liberty of every american or you aren't. [applause] >> well, i say tonight after winning both houses of congress, more state houses than ever before and electing 31 republican governs in states like maryland and massachusetts and illinois, the american people have made their choice and we are on the verge of a great american comeback for our ideals. [applause] >> i believe that because i believe in this movement. my grandfather immigrated to this country from ireland. my dad built a gas station business in a small town in southern indiana. while i actually started in politics as a democrat, when i heard the voice of the 40th president of the united states it all changed for me. i lived the dream of becoming a congressman from that small town and now i serve as
1:00 am
governor of the great state of indiana. [applause] >> you know, i served 12 years in the congress and i love to say, if i only had 12 years left to live, i would want to live it as a member of congress. that was the longest 12 years of my life. [laughter] >> the truth is we haven't had a government as good as our government in washington, d.c. for some time. it's worse today than ever before. at home, the errors of this administration are too numerous to count whether it's the government takeover of health care or now the internet, the president's unconstitutional executive amnesty this administration's policies are sapping our national vitality and threatening our most americans understand you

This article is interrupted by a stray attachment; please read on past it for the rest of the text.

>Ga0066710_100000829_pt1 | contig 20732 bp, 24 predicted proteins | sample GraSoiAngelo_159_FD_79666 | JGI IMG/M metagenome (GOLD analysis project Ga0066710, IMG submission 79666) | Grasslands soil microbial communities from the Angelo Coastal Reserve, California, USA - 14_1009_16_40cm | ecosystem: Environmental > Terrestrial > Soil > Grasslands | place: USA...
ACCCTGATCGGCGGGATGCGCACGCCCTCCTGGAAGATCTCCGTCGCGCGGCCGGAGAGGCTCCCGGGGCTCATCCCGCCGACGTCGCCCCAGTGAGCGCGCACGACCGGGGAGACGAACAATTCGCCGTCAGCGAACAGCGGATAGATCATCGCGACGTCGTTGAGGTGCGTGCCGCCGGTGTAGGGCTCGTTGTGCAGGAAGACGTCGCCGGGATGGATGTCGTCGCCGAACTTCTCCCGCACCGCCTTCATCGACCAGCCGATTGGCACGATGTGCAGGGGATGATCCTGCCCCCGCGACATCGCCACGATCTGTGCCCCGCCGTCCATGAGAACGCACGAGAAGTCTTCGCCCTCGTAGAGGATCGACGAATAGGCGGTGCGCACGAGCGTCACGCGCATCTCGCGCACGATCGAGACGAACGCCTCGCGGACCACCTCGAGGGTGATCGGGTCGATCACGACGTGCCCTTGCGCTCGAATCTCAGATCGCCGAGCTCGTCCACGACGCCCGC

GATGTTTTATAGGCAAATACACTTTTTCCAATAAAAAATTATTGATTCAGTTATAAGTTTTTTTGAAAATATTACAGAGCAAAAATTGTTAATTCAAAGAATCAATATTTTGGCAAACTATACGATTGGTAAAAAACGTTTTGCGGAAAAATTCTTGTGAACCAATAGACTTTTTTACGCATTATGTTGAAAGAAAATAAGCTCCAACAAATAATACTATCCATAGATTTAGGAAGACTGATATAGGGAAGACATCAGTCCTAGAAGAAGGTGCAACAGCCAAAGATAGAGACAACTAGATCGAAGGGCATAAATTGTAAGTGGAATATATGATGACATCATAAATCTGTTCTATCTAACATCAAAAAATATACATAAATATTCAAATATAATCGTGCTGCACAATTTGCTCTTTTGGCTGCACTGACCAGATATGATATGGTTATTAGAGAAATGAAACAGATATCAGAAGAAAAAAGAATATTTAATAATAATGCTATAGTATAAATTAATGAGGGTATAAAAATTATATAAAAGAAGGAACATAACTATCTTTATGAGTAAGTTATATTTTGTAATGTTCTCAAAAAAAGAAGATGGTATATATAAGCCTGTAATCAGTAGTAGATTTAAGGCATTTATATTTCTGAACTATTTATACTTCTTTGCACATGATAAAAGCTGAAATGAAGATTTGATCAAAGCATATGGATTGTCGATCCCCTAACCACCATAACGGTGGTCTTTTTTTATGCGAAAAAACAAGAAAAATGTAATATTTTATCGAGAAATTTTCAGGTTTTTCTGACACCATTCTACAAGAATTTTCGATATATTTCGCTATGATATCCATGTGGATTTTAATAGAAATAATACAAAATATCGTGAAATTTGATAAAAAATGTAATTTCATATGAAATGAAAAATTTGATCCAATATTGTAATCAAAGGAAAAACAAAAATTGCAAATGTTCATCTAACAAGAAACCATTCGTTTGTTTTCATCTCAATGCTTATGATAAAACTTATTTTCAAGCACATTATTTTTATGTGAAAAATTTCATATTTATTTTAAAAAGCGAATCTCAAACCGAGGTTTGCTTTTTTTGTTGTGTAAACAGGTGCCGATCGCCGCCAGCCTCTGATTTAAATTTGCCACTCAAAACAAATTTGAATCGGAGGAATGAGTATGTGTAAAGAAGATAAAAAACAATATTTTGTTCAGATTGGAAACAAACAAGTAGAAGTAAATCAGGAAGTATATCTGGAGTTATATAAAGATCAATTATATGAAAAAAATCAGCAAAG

1:01 am
cannot improve health care by ordering every american to get health care whether they want it, need it or not. you cannot change the laws of this land by executive fist.at. you cannot raise the cost of electricity on working americans. it should go without saying obamacare must be repealed. the fcc rule must be reversed. the epa war on american energy must end. [applause] tonight, allow me to offer some advice, some advice to the rising generation of leaders have gathered here at cpac and may be looking on from across the country of how we might confront the challenges we face with renewed focus at home and abroad. let me submit that 2016